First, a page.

BACKGROUND: Cartilage damage, which can potentially lead to osteoarthritis, is a leading cause of morbidity in the elderly population. Chondrocytes are sensitive to mechanical stimuli and their matrix-protein synthesis may be altered when chondrocytes experience a variety of in vivo loadings. Therefore, a study was conducted to evaluate the biosynthesis of isolated osteoarthritic chondrocytes which subjected to compression with varying dynamic compressive strains and loading durations.
METHODS: The proximal tibia was resected as a single osteochondral unit during total knee replacement from patients (N = 10). The osteoarthritic chondrocytes were isolated from the osteochondral units, and characterized using reverse transcriptase-polymerase chain reaction. The isolated osteoarthritic chondrocytes were cultured and embedded in agarose, and then subjected to 10% and 20% uniaxial dynamic compression up to 8-days using a bioreactor. The morphological features and changes in the osteoarthritic chondrocytes upon compression were evaluated using scanning electron microscopy. Safranin O was used to detect the presence of cartilage matrix proteoglycan expression while quantitative analysis was conducted by measuring type VI collagen using an immunohistochemistry and fluorescence intensity assay.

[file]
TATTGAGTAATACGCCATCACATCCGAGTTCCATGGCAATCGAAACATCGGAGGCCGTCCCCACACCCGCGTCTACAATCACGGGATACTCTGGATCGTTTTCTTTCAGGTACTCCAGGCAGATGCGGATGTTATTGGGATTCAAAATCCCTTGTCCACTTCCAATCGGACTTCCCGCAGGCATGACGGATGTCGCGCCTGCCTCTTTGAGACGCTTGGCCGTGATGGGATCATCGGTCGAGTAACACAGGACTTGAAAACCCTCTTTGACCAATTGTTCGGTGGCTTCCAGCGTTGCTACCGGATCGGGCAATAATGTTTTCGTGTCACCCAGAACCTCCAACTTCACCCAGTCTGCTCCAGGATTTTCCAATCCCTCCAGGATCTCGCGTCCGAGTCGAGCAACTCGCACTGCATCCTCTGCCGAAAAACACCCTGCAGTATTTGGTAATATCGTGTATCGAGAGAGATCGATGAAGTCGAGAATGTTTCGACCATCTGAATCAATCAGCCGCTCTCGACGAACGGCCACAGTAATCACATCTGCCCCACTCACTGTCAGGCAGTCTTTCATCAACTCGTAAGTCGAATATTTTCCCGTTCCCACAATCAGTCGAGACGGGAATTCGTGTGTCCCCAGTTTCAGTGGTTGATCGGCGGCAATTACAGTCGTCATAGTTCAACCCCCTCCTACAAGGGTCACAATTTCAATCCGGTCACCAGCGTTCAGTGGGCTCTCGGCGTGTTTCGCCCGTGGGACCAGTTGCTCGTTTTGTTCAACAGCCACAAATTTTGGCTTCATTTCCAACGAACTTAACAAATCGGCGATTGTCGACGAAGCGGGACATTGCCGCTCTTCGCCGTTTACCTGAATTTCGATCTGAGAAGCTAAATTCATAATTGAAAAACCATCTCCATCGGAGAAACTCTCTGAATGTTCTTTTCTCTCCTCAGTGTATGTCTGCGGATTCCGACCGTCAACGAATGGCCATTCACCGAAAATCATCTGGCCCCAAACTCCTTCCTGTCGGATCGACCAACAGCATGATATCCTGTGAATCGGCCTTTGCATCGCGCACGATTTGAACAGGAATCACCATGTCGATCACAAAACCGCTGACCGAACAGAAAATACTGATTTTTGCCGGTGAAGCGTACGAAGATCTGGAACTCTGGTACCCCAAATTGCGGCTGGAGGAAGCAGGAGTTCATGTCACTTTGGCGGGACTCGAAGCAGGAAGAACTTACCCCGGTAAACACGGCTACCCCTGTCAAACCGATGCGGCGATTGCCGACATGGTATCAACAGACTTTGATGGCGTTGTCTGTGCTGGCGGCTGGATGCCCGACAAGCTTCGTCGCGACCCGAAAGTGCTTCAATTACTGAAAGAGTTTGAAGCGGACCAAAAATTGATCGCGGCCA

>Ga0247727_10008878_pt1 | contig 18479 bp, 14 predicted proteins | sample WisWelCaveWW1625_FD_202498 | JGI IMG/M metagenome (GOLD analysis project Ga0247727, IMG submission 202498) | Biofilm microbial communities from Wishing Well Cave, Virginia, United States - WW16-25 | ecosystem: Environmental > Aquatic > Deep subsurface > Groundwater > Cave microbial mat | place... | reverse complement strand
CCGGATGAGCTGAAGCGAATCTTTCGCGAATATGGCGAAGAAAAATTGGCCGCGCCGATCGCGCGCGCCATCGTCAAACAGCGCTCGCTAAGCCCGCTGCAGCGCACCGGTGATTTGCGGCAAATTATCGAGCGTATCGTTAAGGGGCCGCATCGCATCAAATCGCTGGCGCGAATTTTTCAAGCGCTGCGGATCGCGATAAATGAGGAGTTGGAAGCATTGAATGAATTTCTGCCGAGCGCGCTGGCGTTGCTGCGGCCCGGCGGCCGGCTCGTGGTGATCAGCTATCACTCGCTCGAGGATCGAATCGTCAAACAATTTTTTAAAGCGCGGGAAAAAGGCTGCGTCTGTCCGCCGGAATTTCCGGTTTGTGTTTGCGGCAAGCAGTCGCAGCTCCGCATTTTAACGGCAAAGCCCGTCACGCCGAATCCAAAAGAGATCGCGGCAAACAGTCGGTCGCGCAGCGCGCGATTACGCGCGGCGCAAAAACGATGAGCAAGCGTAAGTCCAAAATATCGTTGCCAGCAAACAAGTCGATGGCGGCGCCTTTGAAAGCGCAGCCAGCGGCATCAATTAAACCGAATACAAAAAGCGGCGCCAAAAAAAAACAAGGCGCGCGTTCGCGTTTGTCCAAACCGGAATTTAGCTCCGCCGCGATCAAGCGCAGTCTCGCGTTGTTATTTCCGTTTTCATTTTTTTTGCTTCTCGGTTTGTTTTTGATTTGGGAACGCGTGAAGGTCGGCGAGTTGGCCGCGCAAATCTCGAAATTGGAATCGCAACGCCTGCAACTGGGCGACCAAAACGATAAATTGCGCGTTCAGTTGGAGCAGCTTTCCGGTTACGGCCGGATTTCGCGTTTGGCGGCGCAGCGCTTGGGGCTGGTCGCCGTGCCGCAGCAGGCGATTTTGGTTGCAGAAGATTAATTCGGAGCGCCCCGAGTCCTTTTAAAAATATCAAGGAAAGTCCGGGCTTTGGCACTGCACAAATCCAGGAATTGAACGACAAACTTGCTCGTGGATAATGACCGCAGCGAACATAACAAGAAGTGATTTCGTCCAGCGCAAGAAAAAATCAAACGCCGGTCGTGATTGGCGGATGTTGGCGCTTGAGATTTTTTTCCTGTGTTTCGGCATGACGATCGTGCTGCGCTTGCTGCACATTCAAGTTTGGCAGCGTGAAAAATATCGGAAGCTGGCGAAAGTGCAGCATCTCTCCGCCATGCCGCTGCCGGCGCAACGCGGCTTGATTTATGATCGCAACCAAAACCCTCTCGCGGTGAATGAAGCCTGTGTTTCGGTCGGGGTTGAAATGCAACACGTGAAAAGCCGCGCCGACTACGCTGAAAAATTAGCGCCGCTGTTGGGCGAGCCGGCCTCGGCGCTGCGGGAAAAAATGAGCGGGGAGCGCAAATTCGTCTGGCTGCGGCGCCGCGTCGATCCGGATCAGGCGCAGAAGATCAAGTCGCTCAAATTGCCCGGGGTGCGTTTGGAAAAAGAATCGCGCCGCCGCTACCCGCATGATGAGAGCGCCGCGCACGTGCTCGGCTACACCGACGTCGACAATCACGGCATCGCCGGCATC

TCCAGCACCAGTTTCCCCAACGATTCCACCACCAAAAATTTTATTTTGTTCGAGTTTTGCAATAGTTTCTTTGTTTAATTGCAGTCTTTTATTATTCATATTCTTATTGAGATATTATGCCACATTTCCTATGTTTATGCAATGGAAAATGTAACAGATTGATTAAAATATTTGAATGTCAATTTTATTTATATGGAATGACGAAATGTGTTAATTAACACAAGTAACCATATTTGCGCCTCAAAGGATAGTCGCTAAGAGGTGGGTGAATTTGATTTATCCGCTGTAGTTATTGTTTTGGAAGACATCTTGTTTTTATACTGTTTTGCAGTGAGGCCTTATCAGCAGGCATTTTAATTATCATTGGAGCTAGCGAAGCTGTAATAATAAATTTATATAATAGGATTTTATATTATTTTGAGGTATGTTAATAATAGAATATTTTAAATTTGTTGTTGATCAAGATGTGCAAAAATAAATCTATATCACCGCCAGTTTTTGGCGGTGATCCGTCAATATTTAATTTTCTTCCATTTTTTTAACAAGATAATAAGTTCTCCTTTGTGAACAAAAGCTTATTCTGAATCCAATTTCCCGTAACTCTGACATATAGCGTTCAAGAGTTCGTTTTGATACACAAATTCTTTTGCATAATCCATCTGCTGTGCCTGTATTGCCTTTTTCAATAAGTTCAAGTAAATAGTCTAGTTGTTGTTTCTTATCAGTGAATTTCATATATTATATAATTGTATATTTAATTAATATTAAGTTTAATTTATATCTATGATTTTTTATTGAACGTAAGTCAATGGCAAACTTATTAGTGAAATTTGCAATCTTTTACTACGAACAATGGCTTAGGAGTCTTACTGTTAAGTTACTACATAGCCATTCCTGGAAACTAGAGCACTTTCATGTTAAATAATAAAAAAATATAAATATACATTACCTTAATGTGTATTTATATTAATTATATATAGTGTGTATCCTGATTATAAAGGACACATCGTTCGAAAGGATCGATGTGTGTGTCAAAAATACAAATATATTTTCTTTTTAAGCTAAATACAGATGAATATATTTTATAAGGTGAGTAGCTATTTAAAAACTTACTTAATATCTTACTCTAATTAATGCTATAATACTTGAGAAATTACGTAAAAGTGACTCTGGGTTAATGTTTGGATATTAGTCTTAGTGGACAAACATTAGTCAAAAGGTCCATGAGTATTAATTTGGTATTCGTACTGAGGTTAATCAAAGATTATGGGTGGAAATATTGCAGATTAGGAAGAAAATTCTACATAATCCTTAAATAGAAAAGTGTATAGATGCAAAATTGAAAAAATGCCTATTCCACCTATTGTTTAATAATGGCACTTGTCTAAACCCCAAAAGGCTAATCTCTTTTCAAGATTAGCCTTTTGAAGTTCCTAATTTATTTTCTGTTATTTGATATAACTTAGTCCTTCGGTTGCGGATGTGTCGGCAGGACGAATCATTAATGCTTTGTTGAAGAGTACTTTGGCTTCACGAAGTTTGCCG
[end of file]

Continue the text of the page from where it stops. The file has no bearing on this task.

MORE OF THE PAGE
FINDINGS: Gene expression analysis indicated that the isolated osteoarthritic chondrocytes expressed chondrocyte-specific markers, including BGN, CD90 and HSPG-2. Moreover, the compressed osteoarthritic chondrocytes showed a more intense and broader deposition of proteoglycan and type VI collagen than control. The expression of type VI collagen was directly proportional to the duration of compression in which 8-days compression was significantly higher than 4-days compression. The 20% compression showed significantly higher intensity compared to 10% compression in 4- and 8-days.
INTERPRETATION: The biosynthetic activity of human chondrocytes from osteoarthritic joints can be enhanced using selected compression regimes.
* Title and MeSH Headings from MEDLINE®/PubMed®, a database of the U.S. National Library of Medicine.